The volcano and the Quilatoa loop
16.01.2008 2 °C
Leaving the car alarms, honking horns and choking fumes behind, I left Quito in style. I met two charming americans, Jonathan and Mark, in my hotel and they invited me to travel with them for two days. They were going in my direction - Cotopaxi-wards - and it made sense to team up for the journey.
They had planned to mountain bike down from the 'refuge' at the base of Cotopaxi, and this seemed like an attractive prospect to me, as I clocked up a lot of extreme cycling back in the days...
Bicycles secured on the roof, we drove on the panamerican highway to Cotopaxi national park, a fairly barren area of protected land, thinly forested in places, and very cold and windy.
The temperature dropped further as the jeep climbed towards the refuge carpark. The refuge is a small cafe and resting place for those intrepid trekkers who want to brave it to the dormant volcano's summit, a challenge which requires some experience and a good level of fitness.
The carpark itself is a good 30 minutes hike below the refuge. We saw an old photo of the hut and were interested to note that the glacier reached well below the refuge some 35 years ago. Now the refuge sits on clear ground, the glacier only beginning quite far above it.
When we got out of the jeep I had second thoughts about cycling down. The 4,800 metre altitude combined with a ferocious wind made standing, breathing and keeping the blood circulating a task in itself.
Mark was not well, so he opted out and kindly lent me his alaskan thermal undergloves plus an extra fleece. By the time I was kitted out, I was wearing a wool undershirt, 3 thermal sweatshirts and a goretex jacket; leggings under my jeans; two pairs of wool socks; two pairs of gloves; a fleece hat under my helmet, and elbow and knee pads. But I still couldn't feel the handlebars.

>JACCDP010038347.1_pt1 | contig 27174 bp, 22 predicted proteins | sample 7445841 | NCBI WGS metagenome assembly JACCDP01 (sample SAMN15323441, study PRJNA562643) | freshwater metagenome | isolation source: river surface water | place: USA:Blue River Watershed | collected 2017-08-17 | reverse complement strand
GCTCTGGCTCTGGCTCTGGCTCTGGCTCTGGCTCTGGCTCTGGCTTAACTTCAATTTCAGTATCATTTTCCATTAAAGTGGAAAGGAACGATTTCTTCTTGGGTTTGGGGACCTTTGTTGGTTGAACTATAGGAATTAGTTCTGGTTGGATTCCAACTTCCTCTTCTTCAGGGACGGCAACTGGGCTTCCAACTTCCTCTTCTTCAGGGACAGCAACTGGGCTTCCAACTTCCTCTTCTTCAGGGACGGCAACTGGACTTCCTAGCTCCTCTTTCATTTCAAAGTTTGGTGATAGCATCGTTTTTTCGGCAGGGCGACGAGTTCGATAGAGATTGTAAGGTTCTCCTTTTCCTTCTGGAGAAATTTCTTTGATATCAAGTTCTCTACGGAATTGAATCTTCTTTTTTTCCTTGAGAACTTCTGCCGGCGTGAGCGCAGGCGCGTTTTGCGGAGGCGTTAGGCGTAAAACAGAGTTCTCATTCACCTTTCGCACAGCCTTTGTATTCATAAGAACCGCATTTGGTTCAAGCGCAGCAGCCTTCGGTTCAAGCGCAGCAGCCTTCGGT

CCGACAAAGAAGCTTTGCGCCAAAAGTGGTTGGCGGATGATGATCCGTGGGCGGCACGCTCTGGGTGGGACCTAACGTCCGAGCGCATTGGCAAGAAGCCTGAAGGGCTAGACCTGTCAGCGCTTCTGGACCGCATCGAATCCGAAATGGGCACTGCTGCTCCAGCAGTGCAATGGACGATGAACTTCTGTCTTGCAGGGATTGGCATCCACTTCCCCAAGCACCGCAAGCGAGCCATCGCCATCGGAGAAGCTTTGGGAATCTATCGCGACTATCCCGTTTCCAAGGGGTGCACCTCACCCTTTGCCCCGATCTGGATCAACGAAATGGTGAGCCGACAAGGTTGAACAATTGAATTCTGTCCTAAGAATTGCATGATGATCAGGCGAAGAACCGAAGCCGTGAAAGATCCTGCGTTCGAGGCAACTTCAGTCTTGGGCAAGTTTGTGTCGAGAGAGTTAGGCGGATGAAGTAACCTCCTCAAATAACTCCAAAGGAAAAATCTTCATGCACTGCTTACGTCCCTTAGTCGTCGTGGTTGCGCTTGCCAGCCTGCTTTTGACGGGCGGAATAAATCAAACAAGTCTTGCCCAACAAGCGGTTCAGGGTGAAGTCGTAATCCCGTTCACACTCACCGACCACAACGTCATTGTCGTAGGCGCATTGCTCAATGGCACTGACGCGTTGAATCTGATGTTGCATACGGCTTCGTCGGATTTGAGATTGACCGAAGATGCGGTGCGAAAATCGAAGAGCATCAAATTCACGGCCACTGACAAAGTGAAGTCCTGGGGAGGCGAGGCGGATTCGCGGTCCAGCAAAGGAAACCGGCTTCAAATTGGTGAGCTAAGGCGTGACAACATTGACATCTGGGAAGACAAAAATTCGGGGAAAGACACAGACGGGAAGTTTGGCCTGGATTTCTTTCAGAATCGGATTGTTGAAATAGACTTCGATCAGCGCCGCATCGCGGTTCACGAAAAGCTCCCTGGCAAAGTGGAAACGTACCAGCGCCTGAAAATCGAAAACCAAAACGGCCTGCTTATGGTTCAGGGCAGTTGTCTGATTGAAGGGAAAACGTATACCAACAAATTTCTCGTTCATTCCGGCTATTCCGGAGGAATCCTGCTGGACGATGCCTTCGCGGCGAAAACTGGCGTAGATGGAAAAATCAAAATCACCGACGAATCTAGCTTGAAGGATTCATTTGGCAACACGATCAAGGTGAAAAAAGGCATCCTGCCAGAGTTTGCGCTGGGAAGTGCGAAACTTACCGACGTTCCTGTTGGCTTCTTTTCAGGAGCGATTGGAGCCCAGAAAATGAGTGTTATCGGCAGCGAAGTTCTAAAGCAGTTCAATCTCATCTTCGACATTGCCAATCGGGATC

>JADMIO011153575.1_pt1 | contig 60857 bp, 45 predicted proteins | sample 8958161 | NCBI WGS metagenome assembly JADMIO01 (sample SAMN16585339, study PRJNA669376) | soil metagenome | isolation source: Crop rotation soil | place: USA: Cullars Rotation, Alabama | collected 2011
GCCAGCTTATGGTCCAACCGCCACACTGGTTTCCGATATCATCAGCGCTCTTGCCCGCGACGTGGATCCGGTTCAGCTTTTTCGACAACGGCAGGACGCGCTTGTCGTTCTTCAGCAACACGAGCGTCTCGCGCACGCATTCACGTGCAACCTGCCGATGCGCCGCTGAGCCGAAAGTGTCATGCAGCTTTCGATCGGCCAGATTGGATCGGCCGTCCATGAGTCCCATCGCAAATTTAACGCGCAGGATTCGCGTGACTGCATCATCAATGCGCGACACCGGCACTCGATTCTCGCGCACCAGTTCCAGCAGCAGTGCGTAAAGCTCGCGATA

Jonathan, a heavy-set guy, charged off down the steep slope while I flapped around, trying desperately to sit on my saddle while the entire back end of the bike was continuously whipped into the air by the vicious wind. Eventually I managed to weigh it down and set off, wobbling and veering wildly as the huge gusts played havoc with me. The excercise was not aided by the surface of the ground, a nasty, gritty path which would, I knew, prove lethal if I skidded off. Jon chivalrously waited for me once, enabling this misleading depiction of me careening down Cotopaxi ahead of him!
Gradually I got the hang of it, but corners were treacherous, especially if we were turning into the wind and there was a jeep, or worse, a bus coming up. By this time my hands, arms and legs were numb, even though the temperature was rising and the wind dropping as we descended towards the small lake.
Mark was so encouraged by the sight of us apparently having a whale of a time that he got out, kitted up and tried a stretch or two before deciding that he wasn't well enough after all. We made it to the lake without falling off. I felt quite shaky but fairly proud of myself, having never attempted anything quite so thrilling in all my years of cycling around Europe.
We went for a well-deserved lunch in a beautiful hacienda which dated from the 19th century.
After this we continued on to the famous Quilatoa loop, without doubt one of the most stunning areas I've seen in Ecuador, or the world.
After spending the night in a friendly family-run posada where I rode a llama(!)
we drove to the Quilatoa crater, an extinct volcano which is filled with acidic aquamarine-coloured water. There is no life in the lake. The cutting wind was again a feature, making it difficult to stay long to admire the incredible view.
Some years ago, a local lad fell 300 feet into the crater after some late-night revellry. His body was never found - only his shoes.
I parted from Mark and Jonathan at the lake and got a lift onwards around the loop with a friend of our driver. This man was taking an american woman to Chugchilan, the tiny village where I was headed - 20 km of slow, rocky, sometimes tortuous road in a surreal landscape which bears the scars of an earthquake.
The charge for this transport?